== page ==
Badge design drafts from the School of Webcraft badge pilot program
Erin Knight and I have been working on a set of communications assets aimed at explaining the value of Mozilla and P2PU’s Open Badges project for a broad audience.
We’ve just completed an updated set of drafts for:
- A one page overview. Explaining the project in simple terms.
- A simple napkin sketch, explaining the experience from the user’s point of view.
- Five one-page learner stories. With examples of how badges can help people in the real world.
- A one-page technology overview, including a tech diagram.
- A PDF version of Erin’s badge paper. The original source for all of this material.
These assets will need to be vetted and further improved, but combined we’re hoping they provide a pretty good overview of the project. All of them are available for download in PDF format here. Or check out the Open Badges project wiki.
Here’s some flat image versions to give a sense of what’s contained in the package:
This new job posting just went live. Please circulate and shout from the rooftops. This is an amazing opportunity for the right candidate.
Product Manager, School of Webcraft
Mozilla & Peer 2 Peer University
Learn more or apply now.
- Wake up every morning focused on making the School of Webcraft awesome.
- Shape the School of Webcraft’s overall curriculum goals and learning map. Identify and help deliver the skills web developers need in today’s world.
- Own the School of Webcraft user experience. Be an advocate for users. Make sure the learning process is clear and feels good for learners.
- Promote industry acceptance and recognition for the School of Webcraft.
- Identify the key skills and competencies web developers need, and work with P2PU and Mozilla staff to implement badges and certification to recognize them.
- Link with internal Mozilla partners (like the Mozilla Developer Network) to drive content development.
- Link with other organizations and initiatives working on web developer training and curricula (like OWEA, Opera, WaSP).
- Co-ordinate with Peer 2 Peer University staff, provide input on the online platform technology roadmap, assessment models and badges to support learners and learning outcomes.
- Enable community participation. Work with the course and curriculum coordinator to identify and support volunteers with leadership potential in the School of Webcraft community.
- Outreach to the web development community. Speak at developer conferences, engage with related networks, etc.
- Work in the open. Share and document work through regular blog posts and other public media.
- Drive regional expansion into new communities. Spread School of Webcraft to new locales and languages.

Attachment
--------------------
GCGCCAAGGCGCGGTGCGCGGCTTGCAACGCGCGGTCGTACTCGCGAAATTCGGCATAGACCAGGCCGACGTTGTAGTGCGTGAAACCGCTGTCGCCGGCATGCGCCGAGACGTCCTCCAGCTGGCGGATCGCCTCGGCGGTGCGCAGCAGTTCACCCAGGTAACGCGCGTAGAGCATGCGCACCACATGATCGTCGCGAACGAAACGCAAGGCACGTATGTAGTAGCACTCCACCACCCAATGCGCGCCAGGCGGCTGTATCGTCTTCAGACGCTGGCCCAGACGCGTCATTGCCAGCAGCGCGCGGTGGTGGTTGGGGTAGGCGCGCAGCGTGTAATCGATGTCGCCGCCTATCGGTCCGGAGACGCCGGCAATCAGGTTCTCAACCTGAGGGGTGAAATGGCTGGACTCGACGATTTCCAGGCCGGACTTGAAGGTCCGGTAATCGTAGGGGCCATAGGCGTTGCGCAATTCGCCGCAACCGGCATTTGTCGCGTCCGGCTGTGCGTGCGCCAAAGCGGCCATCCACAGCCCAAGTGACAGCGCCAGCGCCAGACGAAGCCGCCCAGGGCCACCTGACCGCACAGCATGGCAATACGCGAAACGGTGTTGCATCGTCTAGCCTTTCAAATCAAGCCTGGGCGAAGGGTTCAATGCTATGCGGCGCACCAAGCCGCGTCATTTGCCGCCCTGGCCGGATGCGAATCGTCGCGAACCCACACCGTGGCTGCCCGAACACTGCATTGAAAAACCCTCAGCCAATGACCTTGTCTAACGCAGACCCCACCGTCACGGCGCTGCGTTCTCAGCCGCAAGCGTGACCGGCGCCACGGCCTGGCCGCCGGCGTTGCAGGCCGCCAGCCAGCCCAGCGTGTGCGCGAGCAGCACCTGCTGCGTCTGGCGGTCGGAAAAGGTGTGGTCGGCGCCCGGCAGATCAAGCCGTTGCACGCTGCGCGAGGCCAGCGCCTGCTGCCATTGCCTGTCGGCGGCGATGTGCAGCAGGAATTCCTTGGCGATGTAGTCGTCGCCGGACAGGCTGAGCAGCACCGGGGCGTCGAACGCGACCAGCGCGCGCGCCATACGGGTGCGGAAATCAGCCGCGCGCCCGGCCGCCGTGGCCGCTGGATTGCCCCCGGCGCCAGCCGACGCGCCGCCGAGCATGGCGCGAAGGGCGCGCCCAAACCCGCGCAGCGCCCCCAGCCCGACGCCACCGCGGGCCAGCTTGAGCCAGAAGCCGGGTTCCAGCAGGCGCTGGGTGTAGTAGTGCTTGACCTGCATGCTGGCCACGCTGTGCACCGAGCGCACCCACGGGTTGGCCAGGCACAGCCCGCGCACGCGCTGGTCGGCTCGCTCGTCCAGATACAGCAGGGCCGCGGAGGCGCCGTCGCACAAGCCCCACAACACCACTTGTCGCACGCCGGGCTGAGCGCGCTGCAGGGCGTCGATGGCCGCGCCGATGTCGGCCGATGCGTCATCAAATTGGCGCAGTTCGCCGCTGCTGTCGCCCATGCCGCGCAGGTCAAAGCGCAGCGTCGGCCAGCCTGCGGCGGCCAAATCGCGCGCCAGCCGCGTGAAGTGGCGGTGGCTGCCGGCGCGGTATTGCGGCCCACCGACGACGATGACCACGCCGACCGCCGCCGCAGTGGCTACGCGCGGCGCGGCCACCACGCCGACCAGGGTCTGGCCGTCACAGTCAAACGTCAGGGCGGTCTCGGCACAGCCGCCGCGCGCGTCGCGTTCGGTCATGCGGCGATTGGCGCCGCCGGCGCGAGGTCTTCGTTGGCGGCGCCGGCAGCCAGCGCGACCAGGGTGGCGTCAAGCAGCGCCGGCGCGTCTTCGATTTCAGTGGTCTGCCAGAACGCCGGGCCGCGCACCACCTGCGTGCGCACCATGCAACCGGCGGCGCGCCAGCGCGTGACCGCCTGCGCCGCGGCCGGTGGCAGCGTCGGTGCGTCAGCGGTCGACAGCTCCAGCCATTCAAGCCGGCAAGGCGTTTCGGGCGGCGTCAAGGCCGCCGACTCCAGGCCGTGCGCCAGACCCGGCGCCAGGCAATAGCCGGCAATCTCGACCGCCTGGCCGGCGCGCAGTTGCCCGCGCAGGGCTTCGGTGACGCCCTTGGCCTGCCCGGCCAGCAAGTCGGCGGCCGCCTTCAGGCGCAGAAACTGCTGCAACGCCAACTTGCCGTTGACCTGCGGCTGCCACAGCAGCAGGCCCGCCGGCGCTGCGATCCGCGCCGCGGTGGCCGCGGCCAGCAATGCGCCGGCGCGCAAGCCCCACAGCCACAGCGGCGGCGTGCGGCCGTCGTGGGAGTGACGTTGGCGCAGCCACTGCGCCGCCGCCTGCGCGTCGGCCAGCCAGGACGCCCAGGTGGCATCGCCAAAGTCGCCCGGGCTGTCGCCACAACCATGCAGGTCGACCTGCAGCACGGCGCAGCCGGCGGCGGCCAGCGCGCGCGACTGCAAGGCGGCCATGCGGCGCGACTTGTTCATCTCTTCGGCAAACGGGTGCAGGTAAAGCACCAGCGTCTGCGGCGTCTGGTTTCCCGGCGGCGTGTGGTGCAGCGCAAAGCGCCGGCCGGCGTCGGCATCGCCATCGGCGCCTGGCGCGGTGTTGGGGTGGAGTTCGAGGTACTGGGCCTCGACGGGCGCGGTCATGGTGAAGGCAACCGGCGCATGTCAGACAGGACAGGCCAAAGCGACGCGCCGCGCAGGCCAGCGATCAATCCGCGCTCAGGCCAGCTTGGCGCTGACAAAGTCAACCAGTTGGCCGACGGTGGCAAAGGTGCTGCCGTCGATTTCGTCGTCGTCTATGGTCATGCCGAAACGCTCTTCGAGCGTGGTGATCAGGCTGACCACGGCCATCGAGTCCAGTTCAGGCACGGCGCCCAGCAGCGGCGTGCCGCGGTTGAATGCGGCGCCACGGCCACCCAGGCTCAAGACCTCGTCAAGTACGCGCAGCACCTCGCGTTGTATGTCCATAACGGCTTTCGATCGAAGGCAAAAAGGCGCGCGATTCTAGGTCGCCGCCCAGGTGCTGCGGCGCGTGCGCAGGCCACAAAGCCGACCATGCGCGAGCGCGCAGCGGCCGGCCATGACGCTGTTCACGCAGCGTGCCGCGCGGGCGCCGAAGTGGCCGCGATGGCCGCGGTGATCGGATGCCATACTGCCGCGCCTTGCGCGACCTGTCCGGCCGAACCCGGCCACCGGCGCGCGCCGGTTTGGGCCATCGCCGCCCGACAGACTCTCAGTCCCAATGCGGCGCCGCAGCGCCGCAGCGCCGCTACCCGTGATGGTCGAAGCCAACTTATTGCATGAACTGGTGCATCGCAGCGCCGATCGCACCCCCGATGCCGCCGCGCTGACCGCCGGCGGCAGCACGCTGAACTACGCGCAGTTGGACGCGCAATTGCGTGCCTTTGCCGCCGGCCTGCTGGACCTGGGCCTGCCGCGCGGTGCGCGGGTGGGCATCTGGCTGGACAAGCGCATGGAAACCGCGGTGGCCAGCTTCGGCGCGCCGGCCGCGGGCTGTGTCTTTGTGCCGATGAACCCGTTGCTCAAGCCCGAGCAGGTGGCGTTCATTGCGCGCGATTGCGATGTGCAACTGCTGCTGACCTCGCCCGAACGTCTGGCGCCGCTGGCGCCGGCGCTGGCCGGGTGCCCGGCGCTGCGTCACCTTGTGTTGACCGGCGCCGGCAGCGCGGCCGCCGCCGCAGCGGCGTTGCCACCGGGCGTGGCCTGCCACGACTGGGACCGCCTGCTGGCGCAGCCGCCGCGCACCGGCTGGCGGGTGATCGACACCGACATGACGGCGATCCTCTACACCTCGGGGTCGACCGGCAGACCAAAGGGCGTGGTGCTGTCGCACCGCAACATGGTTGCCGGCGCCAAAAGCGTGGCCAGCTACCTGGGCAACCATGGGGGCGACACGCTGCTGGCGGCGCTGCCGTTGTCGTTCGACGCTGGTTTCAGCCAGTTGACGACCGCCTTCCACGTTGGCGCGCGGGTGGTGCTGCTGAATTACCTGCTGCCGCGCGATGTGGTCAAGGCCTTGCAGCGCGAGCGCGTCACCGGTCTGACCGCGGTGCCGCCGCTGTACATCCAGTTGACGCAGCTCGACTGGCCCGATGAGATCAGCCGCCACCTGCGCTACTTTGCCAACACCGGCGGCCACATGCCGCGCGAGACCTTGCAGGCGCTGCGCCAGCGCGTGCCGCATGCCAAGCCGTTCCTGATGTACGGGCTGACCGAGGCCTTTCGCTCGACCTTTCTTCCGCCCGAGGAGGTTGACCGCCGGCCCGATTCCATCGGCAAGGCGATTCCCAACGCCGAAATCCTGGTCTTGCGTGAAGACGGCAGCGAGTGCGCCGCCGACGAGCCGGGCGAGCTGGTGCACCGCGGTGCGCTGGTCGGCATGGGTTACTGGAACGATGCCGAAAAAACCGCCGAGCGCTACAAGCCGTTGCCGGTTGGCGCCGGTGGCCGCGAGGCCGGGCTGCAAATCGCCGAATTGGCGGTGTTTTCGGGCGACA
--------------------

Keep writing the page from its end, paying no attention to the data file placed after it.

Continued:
- Manage the course and curriculum coordinator.
- Metrics. Help set metrics for success and evaluate whether we’re reaching those goals.
- Has a web development background. Speaks web developers’ language.
- Understands the industry perspective. Comfortable communicating with employers.
- Passionate about web skills training and curriculum. Has some experience with learning and educational innovation.
- Excellent communication and community-building skills. Comfortable with a peer learning environment that’s all about community participation.
- Passionate about open source. Understands and loves the open web.
- This position reports to the P2PU Executive Director.
- Full time Mozilla employee with full benefits, on an initial one-year term.
- The position is not bound by location. Open to remote work.
- The job requires some travel, within North America and internationally.
About the School of Webcraft
- The School of Webcraft is a joint venture between Mozilla and Peer 2 Peer University (P2PU). Together we’re building a grassroots learning community focused on web development based on open standards.
- The problem: Web developer training is expensive, out of reach, and out of touch with how the internet is evolving.
- The solution: Peer learning powered by mentors and learners like you. Self-organized study groups that leverage existing open learning materials, with a smart social layer over top.
- The goal: Make web developer training free, open and globally accessible. Offer skills and certification that build careers around the open web.
Learn more or apply now.
Hackasaurus helps youth hack. Led by Atul Varma and Jessica Klein, the project held successful recent hack jams in Chicago and New York (above). The goal: make it easy for youth to explore and remix the web, through a set of tools and events that make digital literacy and programming approachable, social and fun. Check out this featured post on the MacArthur Foundation’s Spotlight on Digital Media and Learning. Test drive Hackasaurus tools like HTML Pad or X-Ray Goggles. Or share your ideas, tools and resources through the Hackasaurus mailing list or project wiki page.